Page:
Over the course of history, the meanings of buildings have repeatedly been expanded and altered via the creation of technologically driven information realms. In the mid-nineteenth century, for example, the new technology of the photographic camera added informational supplements to the built world not previously known. With greater visual verisimilitude and more popular reach than drawings, photographic images constructed off-site, mediated zones of built and urban appearance, situated not on streets but atop streets on billboards, inside of buildings on gallery walls and, most of all, on printed texts. Since their inception photographic images have recorded the vagaries of the modern built condition, and highlighted what the human eye does not normally notice.
In the twentieth century, the influence on architectural understanding of this “visioning technology” was catapulted into even more distant and disembodied information realms through digital technologies. This has taken multiple forms. Satellite imagery, following the trend set by aerial photography, has vaulted human perception to points of distance people had previously only dreamed about. Computation, by contrast, has constructed a portable zone of calculation, memorization, and storage that has amplified the human mind into a societal brain – a garden of mathematically derived outlooks.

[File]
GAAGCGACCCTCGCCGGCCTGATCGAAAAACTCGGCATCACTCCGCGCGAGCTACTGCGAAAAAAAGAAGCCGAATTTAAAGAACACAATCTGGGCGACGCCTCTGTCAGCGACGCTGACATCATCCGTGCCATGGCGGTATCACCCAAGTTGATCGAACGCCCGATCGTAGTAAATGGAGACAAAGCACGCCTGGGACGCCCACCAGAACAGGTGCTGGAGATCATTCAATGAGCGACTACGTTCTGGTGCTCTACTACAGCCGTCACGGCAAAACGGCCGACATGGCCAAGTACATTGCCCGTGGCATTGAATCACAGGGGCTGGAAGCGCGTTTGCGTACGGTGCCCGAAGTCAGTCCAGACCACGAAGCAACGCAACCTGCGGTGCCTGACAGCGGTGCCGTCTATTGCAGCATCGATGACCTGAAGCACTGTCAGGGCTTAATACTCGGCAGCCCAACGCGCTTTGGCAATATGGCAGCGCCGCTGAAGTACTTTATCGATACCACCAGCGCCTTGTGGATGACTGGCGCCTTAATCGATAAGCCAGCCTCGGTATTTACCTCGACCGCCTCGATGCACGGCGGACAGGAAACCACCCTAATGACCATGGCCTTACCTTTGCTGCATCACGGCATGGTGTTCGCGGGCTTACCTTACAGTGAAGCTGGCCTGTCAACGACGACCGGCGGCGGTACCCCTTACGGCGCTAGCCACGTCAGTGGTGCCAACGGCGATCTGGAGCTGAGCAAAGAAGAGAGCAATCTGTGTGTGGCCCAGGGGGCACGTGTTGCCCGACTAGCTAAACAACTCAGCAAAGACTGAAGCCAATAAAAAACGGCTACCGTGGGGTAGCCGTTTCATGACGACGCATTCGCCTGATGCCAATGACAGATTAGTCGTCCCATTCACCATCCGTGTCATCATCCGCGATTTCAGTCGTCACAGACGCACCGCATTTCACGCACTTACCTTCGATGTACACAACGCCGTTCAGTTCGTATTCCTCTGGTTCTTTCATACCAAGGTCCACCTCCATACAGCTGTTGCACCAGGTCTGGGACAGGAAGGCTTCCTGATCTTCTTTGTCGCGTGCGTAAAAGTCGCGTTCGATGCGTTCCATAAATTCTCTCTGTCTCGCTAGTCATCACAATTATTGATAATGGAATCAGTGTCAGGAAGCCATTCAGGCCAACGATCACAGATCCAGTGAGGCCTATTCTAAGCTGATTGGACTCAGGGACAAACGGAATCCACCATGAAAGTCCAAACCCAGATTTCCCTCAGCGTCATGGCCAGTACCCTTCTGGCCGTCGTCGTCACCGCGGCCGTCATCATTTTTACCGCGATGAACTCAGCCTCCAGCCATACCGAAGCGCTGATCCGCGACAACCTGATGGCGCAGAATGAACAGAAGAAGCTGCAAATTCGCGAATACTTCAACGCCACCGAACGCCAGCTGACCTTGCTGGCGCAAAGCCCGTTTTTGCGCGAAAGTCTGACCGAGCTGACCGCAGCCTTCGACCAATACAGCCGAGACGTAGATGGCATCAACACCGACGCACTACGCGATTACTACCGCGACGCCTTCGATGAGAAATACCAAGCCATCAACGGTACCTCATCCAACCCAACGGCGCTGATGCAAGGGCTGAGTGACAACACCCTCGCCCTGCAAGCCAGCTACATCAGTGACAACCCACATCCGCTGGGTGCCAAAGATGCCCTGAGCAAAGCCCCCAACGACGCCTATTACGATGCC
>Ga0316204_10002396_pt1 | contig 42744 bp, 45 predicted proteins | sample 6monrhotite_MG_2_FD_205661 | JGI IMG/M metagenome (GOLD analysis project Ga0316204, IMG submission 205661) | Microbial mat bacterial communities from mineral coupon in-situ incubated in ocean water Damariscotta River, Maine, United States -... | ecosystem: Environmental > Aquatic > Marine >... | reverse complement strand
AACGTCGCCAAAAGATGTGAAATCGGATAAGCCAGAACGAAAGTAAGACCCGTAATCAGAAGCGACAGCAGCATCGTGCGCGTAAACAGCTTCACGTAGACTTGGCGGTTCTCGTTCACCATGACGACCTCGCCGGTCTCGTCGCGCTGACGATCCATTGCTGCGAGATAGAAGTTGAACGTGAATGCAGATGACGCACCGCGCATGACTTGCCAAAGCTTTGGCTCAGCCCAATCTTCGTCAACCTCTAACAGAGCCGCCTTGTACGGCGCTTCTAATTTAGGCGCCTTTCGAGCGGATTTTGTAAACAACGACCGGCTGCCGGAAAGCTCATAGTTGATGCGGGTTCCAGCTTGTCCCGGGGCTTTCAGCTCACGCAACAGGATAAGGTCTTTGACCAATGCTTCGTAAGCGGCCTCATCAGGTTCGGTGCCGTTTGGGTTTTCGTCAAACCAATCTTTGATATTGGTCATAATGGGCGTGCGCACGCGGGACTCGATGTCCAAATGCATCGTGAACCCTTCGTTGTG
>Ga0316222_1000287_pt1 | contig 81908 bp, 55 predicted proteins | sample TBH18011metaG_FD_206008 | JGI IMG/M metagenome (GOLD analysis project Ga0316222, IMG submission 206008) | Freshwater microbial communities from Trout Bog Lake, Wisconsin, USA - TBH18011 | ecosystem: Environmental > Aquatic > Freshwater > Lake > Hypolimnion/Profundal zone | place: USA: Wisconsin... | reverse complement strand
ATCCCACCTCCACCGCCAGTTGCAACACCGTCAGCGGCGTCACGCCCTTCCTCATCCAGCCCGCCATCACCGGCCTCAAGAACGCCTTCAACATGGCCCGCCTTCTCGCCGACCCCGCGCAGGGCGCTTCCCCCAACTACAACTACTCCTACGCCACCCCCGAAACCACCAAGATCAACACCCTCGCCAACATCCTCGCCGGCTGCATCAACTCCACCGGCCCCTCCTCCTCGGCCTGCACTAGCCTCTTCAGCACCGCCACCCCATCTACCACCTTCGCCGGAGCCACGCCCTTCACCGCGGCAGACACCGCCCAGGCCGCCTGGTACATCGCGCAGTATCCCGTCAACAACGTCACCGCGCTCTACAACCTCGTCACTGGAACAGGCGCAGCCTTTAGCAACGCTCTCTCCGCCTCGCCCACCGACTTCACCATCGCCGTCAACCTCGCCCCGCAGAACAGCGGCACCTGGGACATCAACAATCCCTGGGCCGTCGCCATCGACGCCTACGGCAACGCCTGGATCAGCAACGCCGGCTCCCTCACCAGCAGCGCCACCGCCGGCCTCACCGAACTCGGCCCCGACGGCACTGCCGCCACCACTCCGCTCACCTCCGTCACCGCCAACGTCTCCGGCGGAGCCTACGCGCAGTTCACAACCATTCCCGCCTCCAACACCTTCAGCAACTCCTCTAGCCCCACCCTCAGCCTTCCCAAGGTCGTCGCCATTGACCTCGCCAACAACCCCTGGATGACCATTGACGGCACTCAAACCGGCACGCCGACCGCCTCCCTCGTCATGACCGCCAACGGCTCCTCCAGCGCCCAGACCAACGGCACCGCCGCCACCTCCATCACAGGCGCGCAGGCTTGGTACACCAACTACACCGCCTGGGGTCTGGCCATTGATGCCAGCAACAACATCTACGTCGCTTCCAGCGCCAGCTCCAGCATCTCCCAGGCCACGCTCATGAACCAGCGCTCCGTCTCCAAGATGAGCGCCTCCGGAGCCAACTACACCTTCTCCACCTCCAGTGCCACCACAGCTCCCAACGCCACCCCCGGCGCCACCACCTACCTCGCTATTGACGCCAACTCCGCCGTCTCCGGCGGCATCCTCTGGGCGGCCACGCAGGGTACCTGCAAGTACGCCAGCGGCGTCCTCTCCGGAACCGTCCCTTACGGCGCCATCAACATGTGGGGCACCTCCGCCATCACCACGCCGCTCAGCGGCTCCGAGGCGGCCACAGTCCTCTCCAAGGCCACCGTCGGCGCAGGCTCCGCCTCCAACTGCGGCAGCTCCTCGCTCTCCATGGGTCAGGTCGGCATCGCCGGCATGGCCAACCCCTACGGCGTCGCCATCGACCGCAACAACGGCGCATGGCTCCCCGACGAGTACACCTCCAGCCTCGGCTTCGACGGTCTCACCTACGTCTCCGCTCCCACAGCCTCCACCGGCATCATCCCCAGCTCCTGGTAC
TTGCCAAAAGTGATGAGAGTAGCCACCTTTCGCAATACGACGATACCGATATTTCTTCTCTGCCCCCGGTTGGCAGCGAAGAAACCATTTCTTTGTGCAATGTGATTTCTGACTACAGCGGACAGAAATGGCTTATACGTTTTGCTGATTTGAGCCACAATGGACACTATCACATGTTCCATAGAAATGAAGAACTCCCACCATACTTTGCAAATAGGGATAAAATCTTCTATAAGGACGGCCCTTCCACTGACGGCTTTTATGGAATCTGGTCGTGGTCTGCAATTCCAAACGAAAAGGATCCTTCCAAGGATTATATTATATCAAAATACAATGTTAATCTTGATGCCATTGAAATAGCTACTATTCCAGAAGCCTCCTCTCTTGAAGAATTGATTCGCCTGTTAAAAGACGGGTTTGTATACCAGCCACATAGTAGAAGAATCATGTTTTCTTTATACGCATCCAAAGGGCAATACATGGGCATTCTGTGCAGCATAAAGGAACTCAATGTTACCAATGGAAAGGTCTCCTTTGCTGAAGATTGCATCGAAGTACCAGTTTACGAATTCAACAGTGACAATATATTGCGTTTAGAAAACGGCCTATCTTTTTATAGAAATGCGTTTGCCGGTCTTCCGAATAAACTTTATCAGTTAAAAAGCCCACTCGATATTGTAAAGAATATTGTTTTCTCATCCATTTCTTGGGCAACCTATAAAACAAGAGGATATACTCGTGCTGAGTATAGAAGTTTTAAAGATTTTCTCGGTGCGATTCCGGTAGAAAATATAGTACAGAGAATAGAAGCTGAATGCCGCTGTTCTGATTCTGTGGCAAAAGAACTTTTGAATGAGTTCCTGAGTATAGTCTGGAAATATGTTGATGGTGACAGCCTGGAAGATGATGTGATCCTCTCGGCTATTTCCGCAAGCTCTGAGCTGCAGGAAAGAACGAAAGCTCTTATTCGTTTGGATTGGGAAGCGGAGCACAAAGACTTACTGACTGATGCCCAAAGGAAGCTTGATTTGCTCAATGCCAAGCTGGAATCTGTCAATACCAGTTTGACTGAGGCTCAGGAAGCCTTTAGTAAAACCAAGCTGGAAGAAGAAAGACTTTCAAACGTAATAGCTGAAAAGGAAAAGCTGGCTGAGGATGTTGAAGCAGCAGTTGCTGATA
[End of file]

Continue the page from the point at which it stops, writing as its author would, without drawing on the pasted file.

Satellite imagery offers faraway views that picture buildings within larger urban and natural contexts that help detect the traces of vanished structures, and provide a digital framework for imaginings of ideal, future cities. In linked grids, they constitute the foundation for the interactive and virtual photographic explorations common on websites such as Google Earth. By contrast, the digital camera phone in conjunction with photo-sharing websites has unleashed a flood of picture taking, sharing and viewing that in turn has yielded an enormous database available for computational analysis. The millions of uploaded pictures are accompanied by metadata – geographic location, time of upload, tag-name of photo – which can be mined algorithmically by computer scientists to uncover the proclivities and itineraries of the general public. Taking on these two distinct aspects of how new digital technologies have influenced our creation, perception, and use of images we previously defined simply as “photographs” – and their influence on our reading of the spaces and places we inhabit – this paper selects just two of the various strands of this new phase of digital photographic imaging. It does so in the belief that these two particular, if unrelated phenomena, reveal their own particular insights into how the digital image may today, interact with our conceptualization of architectural forms and urban spaces.